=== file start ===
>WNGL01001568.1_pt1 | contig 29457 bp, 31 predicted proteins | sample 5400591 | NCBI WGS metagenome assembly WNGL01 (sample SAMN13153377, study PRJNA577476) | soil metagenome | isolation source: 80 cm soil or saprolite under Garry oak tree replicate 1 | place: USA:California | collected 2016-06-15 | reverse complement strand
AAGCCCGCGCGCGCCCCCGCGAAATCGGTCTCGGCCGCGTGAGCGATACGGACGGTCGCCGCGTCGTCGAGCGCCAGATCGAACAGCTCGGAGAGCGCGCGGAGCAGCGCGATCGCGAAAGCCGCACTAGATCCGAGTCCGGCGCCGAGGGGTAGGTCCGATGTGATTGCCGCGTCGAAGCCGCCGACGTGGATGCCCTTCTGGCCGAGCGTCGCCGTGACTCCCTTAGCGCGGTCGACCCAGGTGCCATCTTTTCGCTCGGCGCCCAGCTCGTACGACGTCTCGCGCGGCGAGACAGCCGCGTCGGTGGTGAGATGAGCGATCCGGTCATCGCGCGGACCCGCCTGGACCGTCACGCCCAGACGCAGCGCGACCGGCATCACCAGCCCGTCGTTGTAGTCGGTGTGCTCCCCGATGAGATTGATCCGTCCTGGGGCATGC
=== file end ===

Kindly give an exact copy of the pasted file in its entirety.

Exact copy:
>WNGL01001568.1_pt1 | contig 29457 bp, 31 predicted proteins | sample 5400591 | NCBI WGS metagenome assembly WNGL01 (sample SAMN13153377, study PRJNA577476) | soil metagenome | isolation source: 80 cm soil or saprolite under Garry oak tree replicate 1 | place: USA:California | collected 2016-06-15 | reverse complement strand
AAGCCCGCGCGCGCCCCCGCGAAATCGGTCTCGGCCGCGTGAGCGATACGGACGGTCGCCGCGTCGTCGAGCGCCAGATCGAACAGCTCGGAGAGCGCGCGGAGCAGCGCGATCGCGAAAGCCGCACTAGATCCGAGTCCGGCGCCGAGGGGTAGGTCCGATGTGATTGCCGCGTCGAAGCCGCCGACGTGGATGCCCTTCTGGCCGAGCGTCGCCGTGACTCCCTTAGCGCGGTCGACCCAGGTGCCATCTTTTCGCTCGGCGCCCAGCTCGTACGACGTCTCGCGCGGCGAGACAGCCGCGTCGGTGGTGAGATGAGCGATCCGGTCATCGCGCGGACCCGCCTGGACCGTCACGCCCAGACGCAGCGCGACCGGCATCACCAGCCCGTCGTTGTAGTCGGTGTGCTCCCCGATGAGATTGATCCGTCCTGGGGCATGC